(Click image for full-size flyer also showing the South Park area and the explanatory legend)
With two major combined-sewer-overflow (CSO) reduction projects under way in West Seattle, the King County Wastewater Treatment District is looking ahead to its next one, in Highland Park and South Park. The most-recent HP Action Committee meeting got an update from KCWTD’s Kristine Cramer and John Phillips.
In addition to possible “roadside raingardens” along some streets in the area (highlighted above in yellow) – like the ones going into more than a dozen blocks of Sunrise Heights and Westwood – they also are looking at permeable (porous) pavement in some parts of the area, and possibly a runoff-control project using part of one of the Seattle City Light “surplus” ex-substation sites.
They were very cautious when discussing the latter, saying there’s no deal so far to buy that 13,740-square-foot site at 9th and Trenton (which City Light calls the “White Center” site, although it’s in Highland Park), and making it clear that the county would not be able to use the entire parcel, so it would have to be bought in conjunction with some kind of community partner who could.
Overall, Phillips told HPAC attendees that about 11 acres in the area are directly connected to “combined sewers,” mostly along 9th. The roadside raingardens, a possibility for the yellow-marked zone on the map above, would likely not affect much on-street parking, he said, because the road shoulder is fairly wide. The Highland Park project is intended to reduce the amount of CSO into the Duwamish River at two spots, described as “at the bottom of Highland Park Drive, headed for 1st Avenue South” (officially known as West Michigan) and “at T-115 by the Duwamish Longhouse.”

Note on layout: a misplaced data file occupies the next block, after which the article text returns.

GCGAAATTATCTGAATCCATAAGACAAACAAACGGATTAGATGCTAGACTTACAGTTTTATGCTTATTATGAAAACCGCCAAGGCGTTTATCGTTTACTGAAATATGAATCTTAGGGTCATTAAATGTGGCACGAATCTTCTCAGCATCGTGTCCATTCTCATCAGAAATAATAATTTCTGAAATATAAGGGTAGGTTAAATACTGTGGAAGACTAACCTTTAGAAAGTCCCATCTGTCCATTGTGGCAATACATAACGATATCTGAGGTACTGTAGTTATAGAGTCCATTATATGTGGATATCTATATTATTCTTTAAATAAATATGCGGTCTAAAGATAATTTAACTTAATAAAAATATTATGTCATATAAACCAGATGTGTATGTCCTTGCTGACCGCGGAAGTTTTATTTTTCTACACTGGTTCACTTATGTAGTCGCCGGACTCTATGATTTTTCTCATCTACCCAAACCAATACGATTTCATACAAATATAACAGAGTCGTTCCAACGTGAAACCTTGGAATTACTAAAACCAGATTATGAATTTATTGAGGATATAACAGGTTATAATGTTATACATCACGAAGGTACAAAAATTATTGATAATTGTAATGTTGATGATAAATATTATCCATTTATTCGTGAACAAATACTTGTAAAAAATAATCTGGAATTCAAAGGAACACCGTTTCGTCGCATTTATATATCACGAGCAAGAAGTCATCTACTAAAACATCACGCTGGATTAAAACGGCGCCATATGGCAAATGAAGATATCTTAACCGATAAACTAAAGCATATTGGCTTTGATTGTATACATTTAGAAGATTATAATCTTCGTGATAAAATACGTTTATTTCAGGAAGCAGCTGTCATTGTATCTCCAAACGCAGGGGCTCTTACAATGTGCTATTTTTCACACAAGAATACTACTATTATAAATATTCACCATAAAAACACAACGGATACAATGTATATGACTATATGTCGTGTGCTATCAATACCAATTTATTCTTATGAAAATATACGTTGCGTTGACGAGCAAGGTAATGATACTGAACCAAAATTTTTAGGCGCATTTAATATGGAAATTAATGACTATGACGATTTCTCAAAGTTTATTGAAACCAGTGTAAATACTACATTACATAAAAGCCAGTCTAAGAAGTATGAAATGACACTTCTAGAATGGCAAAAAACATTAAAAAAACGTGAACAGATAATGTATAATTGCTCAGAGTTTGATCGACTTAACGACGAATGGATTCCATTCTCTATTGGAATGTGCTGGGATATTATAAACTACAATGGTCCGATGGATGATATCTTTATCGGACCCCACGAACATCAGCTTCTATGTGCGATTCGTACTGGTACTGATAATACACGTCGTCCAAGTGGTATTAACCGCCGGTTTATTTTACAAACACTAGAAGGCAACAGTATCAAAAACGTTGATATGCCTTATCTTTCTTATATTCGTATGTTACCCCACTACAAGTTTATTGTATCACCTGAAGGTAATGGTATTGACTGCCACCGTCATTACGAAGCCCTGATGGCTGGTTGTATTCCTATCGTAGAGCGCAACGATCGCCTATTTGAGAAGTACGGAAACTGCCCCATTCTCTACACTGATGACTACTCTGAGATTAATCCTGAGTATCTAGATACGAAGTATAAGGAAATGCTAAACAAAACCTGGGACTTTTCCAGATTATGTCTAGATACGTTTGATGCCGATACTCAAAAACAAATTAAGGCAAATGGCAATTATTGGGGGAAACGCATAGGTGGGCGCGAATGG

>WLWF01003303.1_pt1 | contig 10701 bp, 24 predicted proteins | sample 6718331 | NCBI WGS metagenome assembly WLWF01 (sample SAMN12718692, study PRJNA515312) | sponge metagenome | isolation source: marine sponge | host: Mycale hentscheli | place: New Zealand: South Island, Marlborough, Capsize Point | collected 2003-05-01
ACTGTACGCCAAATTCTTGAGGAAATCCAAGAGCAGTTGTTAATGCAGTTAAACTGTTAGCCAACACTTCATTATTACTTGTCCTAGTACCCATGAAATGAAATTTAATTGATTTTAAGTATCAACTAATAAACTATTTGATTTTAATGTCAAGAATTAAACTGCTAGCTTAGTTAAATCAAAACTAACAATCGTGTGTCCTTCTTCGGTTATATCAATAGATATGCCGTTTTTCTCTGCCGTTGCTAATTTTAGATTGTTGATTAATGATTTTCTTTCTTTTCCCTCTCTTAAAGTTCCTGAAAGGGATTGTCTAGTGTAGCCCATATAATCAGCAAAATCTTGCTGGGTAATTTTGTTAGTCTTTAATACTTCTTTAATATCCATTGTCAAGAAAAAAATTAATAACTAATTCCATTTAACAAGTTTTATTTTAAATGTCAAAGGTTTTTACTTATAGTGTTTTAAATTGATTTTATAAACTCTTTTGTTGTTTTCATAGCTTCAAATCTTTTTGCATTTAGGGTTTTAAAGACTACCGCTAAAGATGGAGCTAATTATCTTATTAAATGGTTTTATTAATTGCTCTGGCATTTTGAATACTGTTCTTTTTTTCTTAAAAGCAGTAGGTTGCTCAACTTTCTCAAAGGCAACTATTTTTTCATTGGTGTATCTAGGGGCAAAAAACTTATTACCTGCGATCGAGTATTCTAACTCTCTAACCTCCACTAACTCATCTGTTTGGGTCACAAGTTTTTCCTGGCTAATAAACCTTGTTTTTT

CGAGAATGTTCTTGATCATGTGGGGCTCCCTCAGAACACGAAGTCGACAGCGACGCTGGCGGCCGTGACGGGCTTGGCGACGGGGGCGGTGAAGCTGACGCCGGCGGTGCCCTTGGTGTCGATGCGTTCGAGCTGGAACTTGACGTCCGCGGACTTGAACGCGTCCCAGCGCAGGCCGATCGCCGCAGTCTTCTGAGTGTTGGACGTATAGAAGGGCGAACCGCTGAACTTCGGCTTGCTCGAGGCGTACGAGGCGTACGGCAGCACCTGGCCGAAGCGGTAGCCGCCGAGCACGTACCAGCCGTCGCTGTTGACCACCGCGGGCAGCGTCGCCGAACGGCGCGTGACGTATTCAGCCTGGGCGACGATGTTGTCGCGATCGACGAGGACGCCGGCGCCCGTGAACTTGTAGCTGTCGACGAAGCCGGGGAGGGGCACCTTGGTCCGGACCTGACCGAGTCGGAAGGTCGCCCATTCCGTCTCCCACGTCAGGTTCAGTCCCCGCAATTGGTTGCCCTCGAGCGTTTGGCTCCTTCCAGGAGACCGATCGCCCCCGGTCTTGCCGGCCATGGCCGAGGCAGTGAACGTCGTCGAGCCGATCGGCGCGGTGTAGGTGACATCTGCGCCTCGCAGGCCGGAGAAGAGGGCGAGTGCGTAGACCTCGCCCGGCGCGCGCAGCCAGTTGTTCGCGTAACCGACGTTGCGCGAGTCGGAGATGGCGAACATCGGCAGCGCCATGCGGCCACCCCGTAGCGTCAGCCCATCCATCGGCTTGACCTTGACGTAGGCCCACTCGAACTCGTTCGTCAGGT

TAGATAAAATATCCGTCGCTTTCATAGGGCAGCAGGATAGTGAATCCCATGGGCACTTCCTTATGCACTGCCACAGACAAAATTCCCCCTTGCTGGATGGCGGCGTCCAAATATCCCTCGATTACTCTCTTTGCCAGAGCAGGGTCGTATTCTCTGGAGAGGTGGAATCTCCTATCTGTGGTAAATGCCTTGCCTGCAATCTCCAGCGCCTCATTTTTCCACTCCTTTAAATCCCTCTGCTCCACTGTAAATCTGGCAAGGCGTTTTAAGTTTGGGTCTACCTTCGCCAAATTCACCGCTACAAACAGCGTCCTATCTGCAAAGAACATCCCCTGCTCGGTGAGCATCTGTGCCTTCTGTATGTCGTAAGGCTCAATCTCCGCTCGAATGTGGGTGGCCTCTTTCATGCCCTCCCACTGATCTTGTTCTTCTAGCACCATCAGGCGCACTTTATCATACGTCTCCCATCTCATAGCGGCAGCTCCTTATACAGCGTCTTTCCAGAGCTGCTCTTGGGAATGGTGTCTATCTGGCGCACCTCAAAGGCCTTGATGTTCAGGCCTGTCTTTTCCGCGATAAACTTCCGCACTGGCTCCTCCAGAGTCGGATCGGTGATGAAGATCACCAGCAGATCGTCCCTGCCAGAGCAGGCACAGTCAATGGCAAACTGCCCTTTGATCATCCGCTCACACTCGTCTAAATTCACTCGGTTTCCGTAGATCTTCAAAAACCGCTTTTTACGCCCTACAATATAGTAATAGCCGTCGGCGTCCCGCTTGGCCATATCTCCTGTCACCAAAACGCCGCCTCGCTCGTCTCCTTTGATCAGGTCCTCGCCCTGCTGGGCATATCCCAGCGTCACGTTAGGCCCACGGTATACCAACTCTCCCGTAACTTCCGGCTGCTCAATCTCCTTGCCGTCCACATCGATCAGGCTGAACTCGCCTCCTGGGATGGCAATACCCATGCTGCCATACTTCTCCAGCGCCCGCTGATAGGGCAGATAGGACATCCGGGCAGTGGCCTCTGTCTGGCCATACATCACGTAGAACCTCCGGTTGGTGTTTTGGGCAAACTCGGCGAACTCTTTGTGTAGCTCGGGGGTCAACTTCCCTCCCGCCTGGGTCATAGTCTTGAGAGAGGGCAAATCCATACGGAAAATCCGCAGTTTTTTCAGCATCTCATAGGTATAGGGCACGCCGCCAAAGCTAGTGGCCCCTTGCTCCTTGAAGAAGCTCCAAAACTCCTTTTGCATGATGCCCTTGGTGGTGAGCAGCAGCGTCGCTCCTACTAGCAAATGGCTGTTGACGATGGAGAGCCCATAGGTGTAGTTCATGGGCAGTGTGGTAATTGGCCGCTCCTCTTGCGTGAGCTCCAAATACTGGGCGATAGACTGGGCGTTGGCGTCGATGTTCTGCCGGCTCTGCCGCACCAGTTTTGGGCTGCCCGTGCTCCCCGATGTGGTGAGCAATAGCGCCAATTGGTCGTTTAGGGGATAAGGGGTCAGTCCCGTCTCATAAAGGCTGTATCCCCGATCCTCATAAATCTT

This summer, they are working on design, as well as trying to figure out how part of the surplus-substation site might be used, and if any nonprofit groups/foundations would be interested in helping buy the property. The county projects that about a quarter of the site would be used for “bioretention” but the rest would be open for something else.
HPAC chair Carolyn Stauffer noted that the community had suggested in the past that Seattle Parks could use the site as another entrance into Westcrest Park, but that Parks had taken a pass on it. Phillips says they’ll be talking to county “decisionmakers” in the next month or so to figure something out. Regarding installing “permeable pavement” for drainage in at least one area alley, he said they’re working with SDOT. That was heartening news to one attendee, who said it would be unfortunate if public agencies couldn’t work together
The Highland Park project’s official webpage on the county’s site is here. Cramer and Phillips promised to return to HPAC – which won’t meet again until September – with an update in the fall. They suggested anyone interested in what the roadside raingardens look like to go take a look at 34th/Holden, the first nearly-complete section of the Sunrise Heights/Westwood project (aka the Barton Basin CSO project).
In the meantime, the county is still urging residents to help reduce the stormwater flow at its source – their homes – via the RainWise program, which offers rebates for installation of at-home stormwater infrastructure such as cisterns; it’s already taken 14,000 square feet of roof runoff out of the system, Cramer and Phillips told HPAC.
THE REST OF THE STORY: The other major topic of this month’s HPAC meeting was community involvement with and support for Highland Park Elementary School – we’ll be writing about that separately.
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